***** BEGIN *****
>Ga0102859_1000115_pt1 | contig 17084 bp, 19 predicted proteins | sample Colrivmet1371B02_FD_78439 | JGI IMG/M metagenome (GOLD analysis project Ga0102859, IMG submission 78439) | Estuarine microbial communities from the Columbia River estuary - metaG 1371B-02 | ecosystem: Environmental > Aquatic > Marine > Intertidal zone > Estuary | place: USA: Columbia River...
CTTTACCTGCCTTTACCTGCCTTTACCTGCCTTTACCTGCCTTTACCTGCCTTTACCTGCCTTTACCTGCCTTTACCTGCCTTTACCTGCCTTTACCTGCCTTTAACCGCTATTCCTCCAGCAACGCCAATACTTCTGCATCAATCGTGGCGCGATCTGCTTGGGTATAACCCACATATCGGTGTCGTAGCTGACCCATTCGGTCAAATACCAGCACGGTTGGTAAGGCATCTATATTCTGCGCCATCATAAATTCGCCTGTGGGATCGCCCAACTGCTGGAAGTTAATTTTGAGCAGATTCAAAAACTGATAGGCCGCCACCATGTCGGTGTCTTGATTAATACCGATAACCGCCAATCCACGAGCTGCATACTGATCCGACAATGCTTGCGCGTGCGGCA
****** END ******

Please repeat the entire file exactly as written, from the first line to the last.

>Ga0102859_1000115_pt1 | contig 17084 bp, 19 predicted proteins | sample Colrivmet1371B02_FD_78439 | JGI IMG/M metagenome (GOLD analysis project Ga0102859, IMG submission 78439) | Estuarine microbial communities from the Columbia River estuary - metaG 1371B-02 | ecosystem: Environmental > Aquatic > Marine > Intertidal zone > Estuary | place: USA: Columbia River...
CTTTACCTGCCTTTACCTGCCTTTACCTGCCTTTACCTGCCTTTACCTGCCTTTACCTGCCTTTACCTGCCTTTACCTGCCTTTACCTGCCTTTACCTGCCTTTAACCGCTATTCCTCCAGCAACGCCAATACTTCTGCATCAATCGTGGCGCGATCTGCTTGGGTATAACCCACATATCGGTGTCGTAGCTGACCCATTCGGTCAAATACCAGCACGGTTGGTAAGGCATCTATATTCTGCGCCATCATAAATTCGCCTGTGGGATCGCCCAACTGCTGGAAGTTAATTTTGAGCAGATTCAAAAACTGATAGGCCGCCACCATGTCGGTGTCTTGATTAATACCGATAACCGCCAATCCACGAGCTGCATACTGATCCGACAATGCTTGCGCGTGCGGCA